Google IO: The Best of The Best [Web App Store + Android 2.2]

Google’s annual I/O Conference has revealed some very interesting developments for web application and mobile developers.

Google Chrome’s Web Store

Starting out on Wednesday, the spotlight was on the desktop web.’a0 The biggest piece of news was the Chrome Web Store.’a0 What benefit is a web app store for web content?’a0 Well, there are web apps that developers create that they want to charge for.’a0 However, this payment process is where many web app developers lose potential customers.

The web app store from Google will provide Chrome users a way to find, discover, and rate web applications, much like the app stores such as the Android Market and iTunes App Store have done for mobile phone applications.

Android 2.2 and Beyond

Then, on Thursday, at Google’s annual I/O conference, the spotlight was on the Android OS and specifically the new release called ‘Froyo’. The 2.2 release of Android will feature many new items that make it a great platform for phone users and app developers. Let’s run down them one by one.

Enterprise Support – With 2.2, Android will be more business-friendly. Exchange is supposed to be supported more fluently, including access to corporate phone directories and even remote wipe capabilities just in case the phone is lost/stolen.

Speed Improvements – By introducing a just-in-time compiler and increasing Javascript performance in the browser, Android 2.2 will be up to 5x faster than 2.1.

Adobe Flash and AIR support – Adobe will have great support with Android, including Flash player 10.1. Why is this important? Online video! Many video formats online (including most on Youtube) use Flash to deliver this content. Also, the iPhone does NOT support Flash, and having it will separate Android from the pack.

Tethering and Mobile Hotspot – With Android 2.2, you can easily turn your phone into a hotspot and therefore use the 3G connection from your mobile carrier to surf the Internet from any device that has wi-fi. This is a very cool feature! Let’s see how many carriers are friendly towards it.

Guessing Your Intent – Android 2.1 has had voice recognition for a while now, which means you can speak into any text entry field and avoid having to type your commands. With 2.2, Google is taking this a bit further and guessing your intent by what you say. In the demo, the person said “call upper floor restaurant” and the phone automatically looked up the number and dialed it.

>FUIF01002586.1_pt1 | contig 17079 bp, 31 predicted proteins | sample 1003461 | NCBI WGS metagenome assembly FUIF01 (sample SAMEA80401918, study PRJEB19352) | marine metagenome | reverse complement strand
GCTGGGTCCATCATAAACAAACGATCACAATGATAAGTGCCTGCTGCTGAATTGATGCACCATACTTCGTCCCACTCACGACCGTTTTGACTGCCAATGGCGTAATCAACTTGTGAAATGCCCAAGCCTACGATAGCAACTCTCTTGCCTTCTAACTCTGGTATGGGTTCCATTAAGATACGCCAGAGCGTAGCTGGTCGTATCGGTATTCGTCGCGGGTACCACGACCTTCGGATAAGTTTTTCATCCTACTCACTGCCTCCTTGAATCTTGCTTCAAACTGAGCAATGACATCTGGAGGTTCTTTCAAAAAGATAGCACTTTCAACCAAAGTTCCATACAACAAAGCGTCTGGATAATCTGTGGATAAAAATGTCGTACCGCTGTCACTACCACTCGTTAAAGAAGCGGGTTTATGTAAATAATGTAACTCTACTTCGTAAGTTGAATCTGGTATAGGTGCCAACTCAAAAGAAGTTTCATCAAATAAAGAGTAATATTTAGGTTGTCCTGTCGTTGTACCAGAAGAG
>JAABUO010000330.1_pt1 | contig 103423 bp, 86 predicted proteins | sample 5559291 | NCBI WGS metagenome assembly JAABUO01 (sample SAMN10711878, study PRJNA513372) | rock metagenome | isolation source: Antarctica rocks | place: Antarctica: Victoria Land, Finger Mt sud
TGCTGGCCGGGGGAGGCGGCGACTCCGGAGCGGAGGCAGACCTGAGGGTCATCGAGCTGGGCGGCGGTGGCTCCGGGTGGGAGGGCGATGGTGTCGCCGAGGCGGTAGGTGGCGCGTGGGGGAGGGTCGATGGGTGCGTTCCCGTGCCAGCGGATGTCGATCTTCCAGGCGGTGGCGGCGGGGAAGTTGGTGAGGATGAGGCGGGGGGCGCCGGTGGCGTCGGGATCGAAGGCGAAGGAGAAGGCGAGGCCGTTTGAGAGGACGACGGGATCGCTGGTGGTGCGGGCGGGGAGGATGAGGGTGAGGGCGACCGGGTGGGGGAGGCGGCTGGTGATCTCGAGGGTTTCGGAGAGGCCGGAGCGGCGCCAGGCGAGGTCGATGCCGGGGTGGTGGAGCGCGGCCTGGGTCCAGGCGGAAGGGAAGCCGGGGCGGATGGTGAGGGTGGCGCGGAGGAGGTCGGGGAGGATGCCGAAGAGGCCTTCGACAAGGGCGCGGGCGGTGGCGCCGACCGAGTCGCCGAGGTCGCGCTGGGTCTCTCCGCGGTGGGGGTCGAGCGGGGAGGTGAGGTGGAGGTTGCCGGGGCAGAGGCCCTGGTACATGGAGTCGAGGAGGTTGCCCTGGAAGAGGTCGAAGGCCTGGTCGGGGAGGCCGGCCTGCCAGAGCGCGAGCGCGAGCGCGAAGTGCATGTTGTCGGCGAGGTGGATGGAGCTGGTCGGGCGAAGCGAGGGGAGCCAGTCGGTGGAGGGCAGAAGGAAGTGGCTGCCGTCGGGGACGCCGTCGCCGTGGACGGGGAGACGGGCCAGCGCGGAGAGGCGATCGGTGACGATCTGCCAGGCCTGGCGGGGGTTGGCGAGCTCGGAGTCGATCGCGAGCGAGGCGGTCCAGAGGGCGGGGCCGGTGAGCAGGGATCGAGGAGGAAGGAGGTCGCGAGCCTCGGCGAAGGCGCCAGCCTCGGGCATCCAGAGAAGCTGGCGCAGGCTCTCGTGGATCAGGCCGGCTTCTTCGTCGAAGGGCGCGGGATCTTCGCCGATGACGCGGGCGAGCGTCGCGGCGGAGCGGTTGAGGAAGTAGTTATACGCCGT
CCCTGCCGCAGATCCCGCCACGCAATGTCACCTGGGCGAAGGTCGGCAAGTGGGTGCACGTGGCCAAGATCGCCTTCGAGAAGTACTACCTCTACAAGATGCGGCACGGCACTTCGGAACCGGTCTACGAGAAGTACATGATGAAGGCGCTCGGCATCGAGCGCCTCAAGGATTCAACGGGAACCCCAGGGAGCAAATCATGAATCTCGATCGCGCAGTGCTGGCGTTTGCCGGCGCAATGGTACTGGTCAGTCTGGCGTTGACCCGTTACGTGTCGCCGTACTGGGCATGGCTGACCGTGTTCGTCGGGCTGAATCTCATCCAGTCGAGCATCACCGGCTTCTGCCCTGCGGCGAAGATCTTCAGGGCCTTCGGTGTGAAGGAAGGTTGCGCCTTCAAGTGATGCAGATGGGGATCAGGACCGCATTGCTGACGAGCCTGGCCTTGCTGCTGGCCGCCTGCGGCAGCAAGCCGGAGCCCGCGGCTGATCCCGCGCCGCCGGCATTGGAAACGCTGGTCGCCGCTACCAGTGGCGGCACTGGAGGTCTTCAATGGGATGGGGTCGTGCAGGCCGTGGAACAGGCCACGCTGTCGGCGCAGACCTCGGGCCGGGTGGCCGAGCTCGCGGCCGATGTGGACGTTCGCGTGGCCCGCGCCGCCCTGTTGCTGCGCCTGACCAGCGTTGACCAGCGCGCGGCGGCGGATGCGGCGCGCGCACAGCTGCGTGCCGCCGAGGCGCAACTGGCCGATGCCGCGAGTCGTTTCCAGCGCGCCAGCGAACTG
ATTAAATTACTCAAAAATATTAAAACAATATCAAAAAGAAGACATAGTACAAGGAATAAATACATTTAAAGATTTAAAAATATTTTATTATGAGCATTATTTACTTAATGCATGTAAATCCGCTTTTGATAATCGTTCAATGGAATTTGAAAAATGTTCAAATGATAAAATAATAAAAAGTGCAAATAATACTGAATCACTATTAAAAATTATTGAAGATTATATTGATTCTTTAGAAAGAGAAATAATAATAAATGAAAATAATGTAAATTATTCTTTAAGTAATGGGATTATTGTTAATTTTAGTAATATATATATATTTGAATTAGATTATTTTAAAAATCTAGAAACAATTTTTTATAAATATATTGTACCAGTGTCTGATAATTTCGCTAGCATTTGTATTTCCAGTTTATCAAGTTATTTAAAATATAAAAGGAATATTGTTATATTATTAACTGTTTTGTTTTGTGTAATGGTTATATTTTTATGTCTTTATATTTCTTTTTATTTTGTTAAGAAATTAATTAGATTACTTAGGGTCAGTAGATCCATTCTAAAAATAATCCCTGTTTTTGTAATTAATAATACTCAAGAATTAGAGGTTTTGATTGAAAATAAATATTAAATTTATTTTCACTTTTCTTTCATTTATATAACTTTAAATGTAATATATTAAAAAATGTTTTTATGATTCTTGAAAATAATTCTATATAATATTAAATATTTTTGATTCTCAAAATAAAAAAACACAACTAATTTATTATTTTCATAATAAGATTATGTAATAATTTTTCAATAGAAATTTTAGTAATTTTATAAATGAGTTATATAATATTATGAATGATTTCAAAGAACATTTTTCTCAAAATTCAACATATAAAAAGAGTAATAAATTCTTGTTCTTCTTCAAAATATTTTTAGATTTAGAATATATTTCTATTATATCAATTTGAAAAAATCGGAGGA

Cloud Messaging – Kind of like Push Notifications, Google has enabled secure messaging to the handset. These messages can be made to do just about anything. The demo on screen was a use case where the user was looking at a map in Google Maps and automatically sent the route to their phone. The Android 2.2 phone immediately launched Maps and started navigation, without any steps by the user.

The possibilities here are endless. Imagine being able to send a draft email to your phone in progress or continue reading a web article on-the-go after reading 1/2 of it on your desktop computer.

Updating Apps, Easily – One nag with Android is that you have to update each app one at a time, which can be annoying if you have 4-5 apps that have updates. Google has taken two steps to alleviate this problem. First, you can enable automatic updates that requires no further interaction afterward. Also, Google will implement an “update all” button to run all app updates with one step.

Android Market – First of all, Google will make the Android much more friendly to the desktop web. Through a browser, we’ll be able to see apps and comments. Also, we can install and update apps to our Android phones over the air, which is an awesome step.

In Conclusion

As you can see, Google has made 2.2 a very attractive package for both users of Android 2.2 and mobile developers looking to the platform. They have taken many steps to differentiate themselves from Apple and are building a more open system where developers have choice. This is a very welcome addition to the mobile marketplace.